Grief is so hard because people don’t wanna hear about it, mental health “professionals” included. They will try to talk you out of it, out of your feelings, offer platitudes, stupidities. Well-meaning friends will assume you haven’t found God or your potential. There are all kinds of ways to invalidate and ignore and do harm. I’ve seen it all. And then you feel even more isolated because the friend or relative or shrink won’t just let it be, see it, feel it, let it be. Yes, the mental health “professional” has to feel it along with the patient. That’s the job. I said this all the time in my psychosis class. THAT’S THE JOB. What the clinician feels is a key to the patient but I’ll say more about that another time. And if a therapist ever tells you that you need to “find closure” about whoever or whatever you are grieving then find another therapist. Anyone that simple-minded shouldn’t be charging you for their time.
I’m in a phase of life right now where grief is part of my landscape. I remember reading Freud’s Mourning and Melancholia last semester. I read it twice and I read it so deeply that I was correcting other students in class about certain points and I wasn’t wrong. Two readings isn’t enough though. There is no substitute for depth and you can’t read Freud in a cursory way and hope to… be the human you need to be. I admit I miss school. At first I needed the break. But now I need my Freud. But I am grieving. My analyst told me I could train *and* grieve at the same time, but honestly I’m not sure if I can. I respect his wisdom, but I have to find out for myself.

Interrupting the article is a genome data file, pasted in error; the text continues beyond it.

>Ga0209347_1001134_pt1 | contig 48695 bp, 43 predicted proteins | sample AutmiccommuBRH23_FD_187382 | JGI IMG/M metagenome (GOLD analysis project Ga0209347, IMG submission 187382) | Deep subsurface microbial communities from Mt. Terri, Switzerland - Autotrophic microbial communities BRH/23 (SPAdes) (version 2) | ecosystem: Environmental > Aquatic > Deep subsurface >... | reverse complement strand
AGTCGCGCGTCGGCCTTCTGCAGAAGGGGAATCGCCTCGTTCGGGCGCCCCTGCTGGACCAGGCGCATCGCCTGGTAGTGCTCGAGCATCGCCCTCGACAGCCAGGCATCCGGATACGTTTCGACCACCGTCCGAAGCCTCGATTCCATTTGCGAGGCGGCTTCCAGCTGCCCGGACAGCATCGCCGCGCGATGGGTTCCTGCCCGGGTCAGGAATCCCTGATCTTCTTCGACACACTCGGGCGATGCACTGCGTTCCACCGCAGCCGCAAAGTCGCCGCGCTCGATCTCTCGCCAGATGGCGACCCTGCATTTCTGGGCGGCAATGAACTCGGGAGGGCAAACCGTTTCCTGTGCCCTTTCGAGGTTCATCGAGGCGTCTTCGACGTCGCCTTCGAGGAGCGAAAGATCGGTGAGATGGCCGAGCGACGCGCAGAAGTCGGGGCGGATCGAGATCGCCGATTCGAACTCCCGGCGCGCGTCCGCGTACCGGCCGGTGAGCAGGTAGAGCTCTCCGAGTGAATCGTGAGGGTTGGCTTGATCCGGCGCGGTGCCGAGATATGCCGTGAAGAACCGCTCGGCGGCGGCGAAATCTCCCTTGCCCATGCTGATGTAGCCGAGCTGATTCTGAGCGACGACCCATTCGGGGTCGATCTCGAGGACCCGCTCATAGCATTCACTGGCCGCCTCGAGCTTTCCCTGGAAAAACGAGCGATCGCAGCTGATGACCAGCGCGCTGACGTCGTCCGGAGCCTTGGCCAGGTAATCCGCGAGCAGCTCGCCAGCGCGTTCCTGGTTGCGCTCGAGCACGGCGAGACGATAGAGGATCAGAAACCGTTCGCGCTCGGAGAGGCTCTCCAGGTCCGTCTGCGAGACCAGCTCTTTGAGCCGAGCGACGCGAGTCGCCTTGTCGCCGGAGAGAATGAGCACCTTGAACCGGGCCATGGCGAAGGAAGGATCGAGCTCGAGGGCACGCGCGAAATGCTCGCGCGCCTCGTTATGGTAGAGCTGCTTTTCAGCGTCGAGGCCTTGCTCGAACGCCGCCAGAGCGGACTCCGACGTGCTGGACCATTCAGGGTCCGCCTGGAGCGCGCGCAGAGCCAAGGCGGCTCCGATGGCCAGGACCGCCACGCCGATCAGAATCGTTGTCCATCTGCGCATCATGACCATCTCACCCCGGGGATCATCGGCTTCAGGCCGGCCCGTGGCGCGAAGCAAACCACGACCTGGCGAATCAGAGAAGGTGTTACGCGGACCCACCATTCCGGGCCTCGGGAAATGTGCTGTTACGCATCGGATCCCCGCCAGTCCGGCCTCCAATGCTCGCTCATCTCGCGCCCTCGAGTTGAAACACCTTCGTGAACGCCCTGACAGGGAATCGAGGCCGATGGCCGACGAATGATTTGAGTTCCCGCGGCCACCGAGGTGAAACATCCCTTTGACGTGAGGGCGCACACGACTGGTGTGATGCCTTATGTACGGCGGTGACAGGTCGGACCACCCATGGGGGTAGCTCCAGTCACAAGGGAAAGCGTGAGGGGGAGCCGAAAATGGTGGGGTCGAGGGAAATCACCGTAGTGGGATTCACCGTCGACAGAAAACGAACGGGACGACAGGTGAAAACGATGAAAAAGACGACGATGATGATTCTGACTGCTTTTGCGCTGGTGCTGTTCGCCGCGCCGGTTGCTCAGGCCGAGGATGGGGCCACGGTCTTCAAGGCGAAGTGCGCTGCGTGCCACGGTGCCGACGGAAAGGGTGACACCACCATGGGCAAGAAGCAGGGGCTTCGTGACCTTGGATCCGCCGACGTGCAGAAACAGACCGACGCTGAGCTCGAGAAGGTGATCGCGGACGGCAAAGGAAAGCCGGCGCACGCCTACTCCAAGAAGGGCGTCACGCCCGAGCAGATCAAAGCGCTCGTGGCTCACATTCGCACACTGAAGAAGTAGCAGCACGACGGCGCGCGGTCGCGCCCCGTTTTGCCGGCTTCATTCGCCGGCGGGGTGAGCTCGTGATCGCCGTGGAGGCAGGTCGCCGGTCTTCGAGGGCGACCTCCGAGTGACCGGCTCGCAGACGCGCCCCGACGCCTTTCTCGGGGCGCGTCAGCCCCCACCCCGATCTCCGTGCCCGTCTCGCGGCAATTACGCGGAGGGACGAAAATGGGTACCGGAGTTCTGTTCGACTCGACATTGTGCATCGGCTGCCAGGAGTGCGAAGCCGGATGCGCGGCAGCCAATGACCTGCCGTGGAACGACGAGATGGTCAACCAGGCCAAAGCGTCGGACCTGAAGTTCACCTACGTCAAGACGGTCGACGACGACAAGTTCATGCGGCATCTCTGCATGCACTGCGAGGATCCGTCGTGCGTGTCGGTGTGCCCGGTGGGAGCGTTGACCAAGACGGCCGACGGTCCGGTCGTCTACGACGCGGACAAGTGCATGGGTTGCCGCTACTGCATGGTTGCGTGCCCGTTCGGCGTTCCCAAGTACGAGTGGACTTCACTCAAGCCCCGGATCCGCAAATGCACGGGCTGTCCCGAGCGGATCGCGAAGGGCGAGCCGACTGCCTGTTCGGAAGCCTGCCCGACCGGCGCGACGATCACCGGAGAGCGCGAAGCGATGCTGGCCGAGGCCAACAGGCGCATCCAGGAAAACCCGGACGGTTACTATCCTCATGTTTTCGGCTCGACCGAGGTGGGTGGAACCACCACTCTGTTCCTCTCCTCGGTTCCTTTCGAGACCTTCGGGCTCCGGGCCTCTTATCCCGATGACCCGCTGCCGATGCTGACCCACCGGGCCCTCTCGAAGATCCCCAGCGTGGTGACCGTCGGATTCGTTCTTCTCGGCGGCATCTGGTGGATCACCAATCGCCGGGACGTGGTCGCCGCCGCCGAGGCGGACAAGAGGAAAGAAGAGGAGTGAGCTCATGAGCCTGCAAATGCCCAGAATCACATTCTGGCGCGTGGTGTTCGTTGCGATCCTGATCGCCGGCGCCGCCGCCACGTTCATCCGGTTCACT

What helps the grief? Crying. Tears. And not stopping short. Letting the tears run their course. I know this isn’t always possible. You’ve got stuff to do, I know. Cry in your car if you must. But why all this talking about grief and tears in another Venus (love) retrograde post? Because grief is a sign of life. Only the living grieve.
To be continued…